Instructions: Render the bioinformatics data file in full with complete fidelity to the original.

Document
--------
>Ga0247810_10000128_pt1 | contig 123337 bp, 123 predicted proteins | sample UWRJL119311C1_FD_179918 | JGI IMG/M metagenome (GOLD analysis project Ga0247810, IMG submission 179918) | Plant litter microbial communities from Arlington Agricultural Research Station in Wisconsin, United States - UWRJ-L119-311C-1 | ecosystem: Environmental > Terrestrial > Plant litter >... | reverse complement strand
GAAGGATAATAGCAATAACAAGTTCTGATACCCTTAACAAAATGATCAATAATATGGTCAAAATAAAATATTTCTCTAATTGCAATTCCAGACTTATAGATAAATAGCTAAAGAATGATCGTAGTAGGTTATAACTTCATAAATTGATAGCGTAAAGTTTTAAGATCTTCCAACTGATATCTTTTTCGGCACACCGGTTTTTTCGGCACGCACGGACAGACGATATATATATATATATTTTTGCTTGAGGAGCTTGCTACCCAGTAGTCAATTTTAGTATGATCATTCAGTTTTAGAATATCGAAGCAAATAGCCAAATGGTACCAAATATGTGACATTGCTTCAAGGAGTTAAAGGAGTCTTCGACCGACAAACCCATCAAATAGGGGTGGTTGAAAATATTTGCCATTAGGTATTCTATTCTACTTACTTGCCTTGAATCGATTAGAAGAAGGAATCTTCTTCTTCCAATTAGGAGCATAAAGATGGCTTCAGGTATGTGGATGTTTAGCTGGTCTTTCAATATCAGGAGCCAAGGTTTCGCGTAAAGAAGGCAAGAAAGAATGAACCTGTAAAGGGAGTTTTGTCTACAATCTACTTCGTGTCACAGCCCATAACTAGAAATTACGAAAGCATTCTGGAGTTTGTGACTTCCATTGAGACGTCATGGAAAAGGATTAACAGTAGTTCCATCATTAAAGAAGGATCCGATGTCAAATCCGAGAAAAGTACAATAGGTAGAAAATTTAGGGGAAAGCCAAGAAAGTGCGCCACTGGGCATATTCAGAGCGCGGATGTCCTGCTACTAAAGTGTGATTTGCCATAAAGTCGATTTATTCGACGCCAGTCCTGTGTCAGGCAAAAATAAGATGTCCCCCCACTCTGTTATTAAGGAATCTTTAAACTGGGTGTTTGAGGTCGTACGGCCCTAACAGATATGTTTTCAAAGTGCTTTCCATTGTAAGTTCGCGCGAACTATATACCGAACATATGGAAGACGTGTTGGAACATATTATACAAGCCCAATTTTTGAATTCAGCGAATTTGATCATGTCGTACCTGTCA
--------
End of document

>Ga0247810_10000128_pt1 | contig 123337 bp, 123 predicted proteins | sample UWRJL119311C1_FD_179918 | JGI IMG/M metagenome (GOLD analysis project Ga0247810, IMG submission 179918) | Plant litter microbial communities from Arlington Agricultural Research Station in Wisconsin, United States - UWRJ-L119-311C-1 | ecosystem: Environmental > Terrestrial > Plant litter >... | reverse complement strand
GAAGGATAATAGCAATAACAAGTTCTGATACCCTTAACAAAATGATCAATAATATGGTCAAAATAAAATATTTCTCTAATTGCAATTCCAGACTTATAGATAAATAGCTAAAGAATGATCGTAGTAGGTTATAACTTCATAAATTGATAGCGTAAAGTTTTAAGATCTTCCAACTGATATCTTTTTCGGCACACCGGTTTTTTCGGCACGCACGGACAGACGATATATATATATATATTTTTGCTTGAGGAGCTTGCTACCCAGTAGTCAATTTTAGTATGATCATTCAGTTTTAGAATATCGAAGCAAATAGCCAAATGGTACCAAATATGTGACATTGCTTCAAGGAGTTAAAGGAGTCTTCGACCGACAAACCCATCAAATAGGGGTGGTTGAAAATATTTGCCATTAGGTATTCTATTCTACTTACTTGCCTTGAATCGATTAGAAGAAGGAATCTTCTTCTTCCAATTAGGAGCATAAAGATGGCTTCAGGTATGTGGATGTTTAGCTGGTCTTTCAATATCAGGAGCCAAGGTTTCGCGTAAAGAAGGCAAGAAAGAATGAACCTGTAAAGGGAGTTTTGTCTACAATCTACTTCGTGTCACAGCCCATAACTAGAAATTACGAAAGCATTCTGGAGTTTGTGACTTCCATTGAGACGTCATGGAAAAGGATTAACAGTAGTTCCATCATTAAAGAAGGATCCGATGTCAAATCCGAGAAAAGTACAATAGGTAGAAAATTTAGGGGAAAGCCAAGAAAGTGCGCCACTGGGCATATTCAGAGCGCGGATGTCCTGCTACTAAAGTGTGATTTGCCATAAAGTCGATTTATTCGACGCCAGTCCTGTGTCAGGCAAAAATAAGATGTCCCCCCACTCTGTTATTAAGGAATCTTTAAACTGGGTGTTTGAGGTCGTACGGCCCTAACAGATATGTTTTCAAAGTGCTTTCCATTGTAAGTTCGCGCGAACTATATACCGAACATATGGAAGACGTGTTGGAACATATTATACAAGCCCAATTTTTGAATTCAGCGAATTTGATCATGTCGTACCTGTCA